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Questions for the Kansas football offense

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Time to get primed for football season! First up, the offense.

NCAA Football: Texas Christian at Baylor Ray Carlin-USA TODAY Sports

Let’s start looking ahead to the 2017 Kansas football season. First up, the offense.

QUESTION: Will Doug Meacham ACTUALLY have full control of the offense?

This actually breeds a follow-up question, “and how aggressive will he be?” At a fan event this summer, Beaty told fans that Meacham will call “every football play” for the offense. This gives hope that it really is “RIP pointless tunnel screens, 2015-2016.

Meacham shared OC duties with Sonny Cumbie while at TCU, but together they put together some very good offenses. The Frogs were a top-10 offense in his first two years there (2014 and 2015), but struggled in 2016 after losing five players to the NFL. However, TCU still averaged 31 points per game in 2016 and finished in the top 50 in S&P+. Other advanced metrics, such as FEI, weren’t so kind, where TCU was #82 in 2016.

What does this all mean? I dunno, ask David. I haven’t watched enough TCU football over the past three years to know how often they went downfield vs the sideline plays. Regardless, we were pretty stoked when news broke that Meacham was on his way to Lawrence. I have no doubt that Beaty will still have input, particularly during the week as they draw up gameplans. I also believe him when he says Meacham will be the lone playcaller. As to how that will affect the Jayhawk offense, we just don’t know.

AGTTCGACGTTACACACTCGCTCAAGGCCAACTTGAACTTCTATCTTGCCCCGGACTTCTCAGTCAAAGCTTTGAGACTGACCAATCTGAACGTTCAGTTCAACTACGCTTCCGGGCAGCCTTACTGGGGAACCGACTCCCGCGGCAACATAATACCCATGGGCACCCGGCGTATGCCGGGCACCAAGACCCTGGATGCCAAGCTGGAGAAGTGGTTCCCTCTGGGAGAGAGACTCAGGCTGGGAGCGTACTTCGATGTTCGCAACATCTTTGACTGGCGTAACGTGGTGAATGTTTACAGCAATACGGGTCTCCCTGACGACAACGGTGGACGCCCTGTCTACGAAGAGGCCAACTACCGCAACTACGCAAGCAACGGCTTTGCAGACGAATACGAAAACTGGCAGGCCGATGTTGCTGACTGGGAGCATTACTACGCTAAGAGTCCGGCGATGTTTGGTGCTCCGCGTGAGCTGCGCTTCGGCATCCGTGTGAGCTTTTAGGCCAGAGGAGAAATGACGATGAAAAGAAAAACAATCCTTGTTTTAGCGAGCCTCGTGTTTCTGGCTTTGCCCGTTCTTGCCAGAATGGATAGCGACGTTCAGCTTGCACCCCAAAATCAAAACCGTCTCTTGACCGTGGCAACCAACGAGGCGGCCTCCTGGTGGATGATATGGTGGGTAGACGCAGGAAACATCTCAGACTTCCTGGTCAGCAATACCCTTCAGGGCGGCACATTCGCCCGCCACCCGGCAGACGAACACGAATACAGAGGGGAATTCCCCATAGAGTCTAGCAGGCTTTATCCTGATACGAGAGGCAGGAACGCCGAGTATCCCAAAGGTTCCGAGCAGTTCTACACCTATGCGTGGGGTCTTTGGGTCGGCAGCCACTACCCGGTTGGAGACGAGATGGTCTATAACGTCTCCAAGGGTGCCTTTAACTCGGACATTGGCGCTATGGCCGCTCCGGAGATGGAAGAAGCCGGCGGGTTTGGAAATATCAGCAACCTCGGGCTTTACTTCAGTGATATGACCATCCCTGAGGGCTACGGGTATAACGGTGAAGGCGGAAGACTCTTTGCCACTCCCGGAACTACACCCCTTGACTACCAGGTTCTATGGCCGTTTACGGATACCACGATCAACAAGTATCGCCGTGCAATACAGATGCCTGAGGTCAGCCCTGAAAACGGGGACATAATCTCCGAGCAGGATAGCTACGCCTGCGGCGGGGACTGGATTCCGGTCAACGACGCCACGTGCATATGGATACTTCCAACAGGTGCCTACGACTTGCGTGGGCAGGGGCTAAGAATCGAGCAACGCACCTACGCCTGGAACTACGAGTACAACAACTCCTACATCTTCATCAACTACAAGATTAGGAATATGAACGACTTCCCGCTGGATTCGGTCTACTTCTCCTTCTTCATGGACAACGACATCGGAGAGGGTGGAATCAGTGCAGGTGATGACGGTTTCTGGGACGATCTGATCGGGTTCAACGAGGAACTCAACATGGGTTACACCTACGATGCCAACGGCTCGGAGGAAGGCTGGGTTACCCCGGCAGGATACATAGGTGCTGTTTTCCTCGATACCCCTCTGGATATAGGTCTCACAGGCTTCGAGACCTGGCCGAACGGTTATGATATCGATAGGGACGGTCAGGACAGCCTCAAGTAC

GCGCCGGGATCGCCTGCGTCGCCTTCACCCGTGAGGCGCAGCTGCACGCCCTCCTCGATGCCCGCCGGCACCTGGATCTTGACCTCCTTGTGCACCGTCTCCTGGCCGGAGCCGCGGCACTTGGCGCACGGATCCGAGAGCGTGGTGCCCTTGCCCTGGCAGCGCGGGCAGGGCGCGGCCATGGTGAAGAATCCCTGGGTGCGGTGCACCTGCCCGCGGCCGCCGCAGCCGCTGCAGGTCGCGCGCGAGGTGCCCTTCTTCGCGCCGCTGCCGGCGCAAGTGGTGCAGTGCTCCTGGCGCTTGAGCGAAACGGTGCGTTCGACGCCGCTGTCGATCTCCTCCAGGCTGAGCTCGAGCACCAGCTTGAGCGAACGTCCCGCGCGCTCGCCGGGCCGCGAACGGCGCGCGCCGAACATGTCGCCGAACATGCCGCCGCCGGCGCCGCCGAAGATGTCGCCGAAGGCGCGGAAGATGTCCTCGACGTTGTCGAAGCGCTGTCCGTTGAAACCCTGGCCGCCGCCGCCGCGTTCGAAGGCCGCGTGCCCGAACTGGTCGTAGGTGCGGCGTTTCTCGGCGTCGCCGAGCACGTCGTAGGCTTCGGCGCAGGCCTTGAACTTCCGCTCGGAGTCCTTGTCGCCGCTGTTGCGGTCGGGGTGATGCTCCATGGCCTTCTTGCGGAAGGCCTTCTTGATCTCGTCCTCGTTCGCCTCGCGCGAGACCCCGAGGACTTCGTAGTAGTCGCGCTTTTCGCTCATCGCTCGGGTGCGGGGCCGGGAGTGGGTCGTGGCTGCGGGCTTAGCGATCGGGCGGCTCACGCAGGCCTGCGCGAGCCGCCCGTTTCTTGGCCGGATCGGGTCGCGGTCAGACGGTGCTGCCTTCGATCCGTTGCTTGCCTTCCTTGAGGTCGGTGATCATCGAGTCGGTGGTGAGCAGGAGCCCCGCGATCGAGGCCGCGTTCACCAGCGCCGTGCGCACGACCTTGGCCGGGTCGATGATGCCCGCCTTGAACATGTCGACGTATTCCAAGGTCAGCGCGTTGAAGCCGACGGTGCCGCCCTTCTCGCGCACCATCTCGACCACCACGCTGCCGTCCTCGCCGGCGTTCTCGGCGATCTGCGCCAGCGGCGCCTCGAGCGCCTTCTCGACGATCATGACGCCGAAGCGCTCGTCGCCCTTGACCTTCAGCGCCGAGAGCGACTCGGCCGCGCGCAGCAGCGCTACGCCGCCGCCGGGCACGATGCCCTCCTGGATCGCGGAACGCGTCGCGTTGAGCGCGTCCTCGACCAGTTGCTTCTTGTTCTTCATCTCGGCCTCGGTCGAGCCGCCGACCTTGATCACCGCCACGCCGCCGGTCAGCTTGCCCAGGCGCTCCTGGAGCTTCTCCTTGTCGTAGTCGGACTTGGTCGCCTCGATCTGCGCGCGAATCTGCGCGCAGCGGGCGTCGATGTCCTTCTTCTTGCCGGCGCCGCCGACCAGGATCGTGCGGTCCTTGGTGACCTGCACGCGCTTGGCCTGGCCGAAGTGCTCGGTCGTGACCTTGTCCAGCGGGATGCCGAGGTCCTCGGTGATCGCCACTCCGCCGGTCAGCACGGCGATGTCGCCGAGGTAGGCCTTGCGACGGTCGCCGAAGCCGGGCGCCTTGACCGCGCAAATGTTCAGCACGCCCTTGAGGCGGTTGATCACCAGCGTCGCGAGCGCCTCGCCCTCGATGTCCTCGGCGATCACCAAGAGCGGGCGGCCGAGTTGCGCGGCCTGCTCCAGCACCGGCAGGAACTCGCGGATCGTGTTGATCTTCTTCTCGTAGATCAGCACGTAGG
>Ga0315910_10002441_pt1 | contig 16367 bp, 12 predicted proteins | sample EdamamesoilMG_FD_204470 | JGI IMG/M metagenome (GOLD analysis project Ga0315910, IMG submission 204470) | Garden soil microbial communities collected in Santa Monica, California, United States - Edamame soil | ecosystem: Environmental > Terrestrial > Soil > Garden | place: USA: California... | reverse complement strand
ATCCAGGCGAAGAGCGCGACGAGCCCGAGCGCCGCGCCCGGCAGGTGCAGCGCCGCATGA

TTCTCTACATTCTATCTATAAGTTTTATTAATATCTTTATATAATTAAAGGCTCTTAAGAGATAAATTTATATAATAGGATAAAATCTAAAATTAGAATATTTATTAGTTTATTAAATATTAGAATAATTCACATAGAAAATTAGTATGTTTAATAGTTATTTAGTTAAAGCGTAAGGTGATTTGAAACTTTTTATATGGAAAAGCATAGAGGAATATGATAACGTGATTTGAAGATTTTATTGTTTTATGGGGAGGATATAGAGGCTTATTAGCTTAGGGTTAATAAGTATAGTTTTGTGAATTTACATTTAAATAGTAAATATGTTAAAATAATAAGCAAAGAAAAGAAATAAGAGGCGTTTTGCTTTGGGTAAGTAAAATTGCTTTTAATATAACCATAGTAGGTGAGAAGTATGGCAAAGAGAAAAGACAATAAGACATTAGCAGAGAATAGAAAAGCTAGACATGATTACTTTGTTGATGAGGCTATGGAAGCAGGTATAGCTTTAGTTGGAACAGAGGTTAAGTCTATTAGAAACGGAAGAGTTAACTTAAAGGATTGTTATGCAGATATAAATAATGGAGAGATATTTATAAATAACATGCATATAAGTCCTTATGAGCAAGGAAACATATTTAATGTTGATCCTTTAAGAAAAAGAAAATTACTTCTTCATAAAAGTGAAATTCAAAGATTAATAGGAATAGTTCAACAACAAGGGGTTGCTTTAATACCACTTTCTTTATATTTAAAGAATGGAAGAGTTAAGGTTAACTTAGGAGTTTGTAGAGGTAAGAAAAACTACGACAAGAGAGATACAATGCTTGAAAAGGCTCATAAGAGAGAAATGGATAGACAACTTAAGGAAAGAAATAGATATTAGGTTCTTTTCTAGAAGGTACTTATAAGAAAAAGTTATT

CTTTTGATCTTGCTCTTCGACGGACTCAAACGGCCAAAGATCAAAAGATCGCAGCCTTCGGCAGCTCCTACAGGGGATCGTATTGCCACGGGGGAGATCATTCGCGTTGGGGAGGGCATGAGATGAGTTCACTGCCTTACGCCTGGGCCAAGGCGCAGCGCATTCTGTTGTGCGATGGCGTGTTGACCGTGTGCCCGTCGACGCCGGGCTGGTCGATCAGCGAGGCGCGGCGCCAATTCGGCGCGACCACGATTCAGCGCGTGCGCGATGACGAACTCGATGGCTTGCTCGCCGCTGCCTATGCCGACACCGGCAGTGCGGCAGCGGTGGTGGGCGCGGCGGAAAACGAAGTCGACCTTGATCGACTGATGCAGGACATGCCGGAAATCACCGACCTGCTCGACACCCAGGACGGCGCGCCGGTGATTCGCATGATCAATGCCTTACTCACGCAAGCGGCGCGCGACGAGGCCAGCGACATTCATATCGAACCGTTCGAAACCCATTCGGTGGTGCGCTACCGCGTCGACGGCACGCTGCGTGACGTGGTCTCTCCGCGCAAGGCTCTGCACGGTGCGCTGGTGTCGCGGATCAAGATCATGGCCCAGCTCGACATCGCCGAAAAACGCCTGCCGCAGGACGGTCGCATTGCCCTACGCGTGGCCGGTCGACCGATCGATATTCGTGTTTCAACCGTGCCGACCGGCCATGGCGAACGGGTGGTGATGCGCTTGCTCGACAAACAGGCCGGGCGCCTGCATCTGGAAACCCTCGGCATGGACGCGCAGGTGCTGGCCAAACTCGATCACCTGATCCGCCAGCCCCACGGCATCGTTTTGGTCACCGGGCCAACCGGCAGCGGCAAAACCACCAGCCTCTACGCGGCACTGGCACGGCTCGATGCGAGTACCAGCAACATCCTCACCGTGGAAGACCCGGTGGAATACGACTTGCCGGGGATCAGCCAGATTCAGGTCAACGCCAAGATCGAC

PREDICTION: This one is easy - Yes, Meacham will call ALL the plays!

QUESTION: Who will step up at wide receiver?

Kansas was expected to have one of the better receiving corps in the conference, but with the dismissal of Quiv Gonzalez, that has taken a hit. Quiv was expected to be the #2 receiver opposite Steven Sims, the same role he occupied last year - in 2016, Sims caught 72 balls, Quiv 62. Can you name KU’s third leading receiver last year? Try Shakiem Barbel, with 34 receptions.

Alabama transfer Daylon Charlot is the favorite, or at least the fan favorite. Don’t be surprised if you hear names like Chase Harrell, Ryan Schadler, Jeremiah Booker, or Kerr Johnson mentioned as well. Additionally, reports of out camp have come with rave reviews of freshman Quan Hampton.

PREDICTION: Daylon Charlot at #2 WR, Chase Harrell at #3, and a full rotation of the players already mentioned at the #4 and #5 spots.

QUESTION: Who will be the primary running back?

Ke’aun Kinner is gone. Sadly, that means there will be no more “Moar Kinner” posts from yours truly. Taylor Martin is your leading returning rusher; he had 91 carries last year. Khalil Herbert also returns, coming off of an injury-plagued freshman season that saw him get just 44 carries last year. Colorado State transfer Deron Thompson is also in the mix.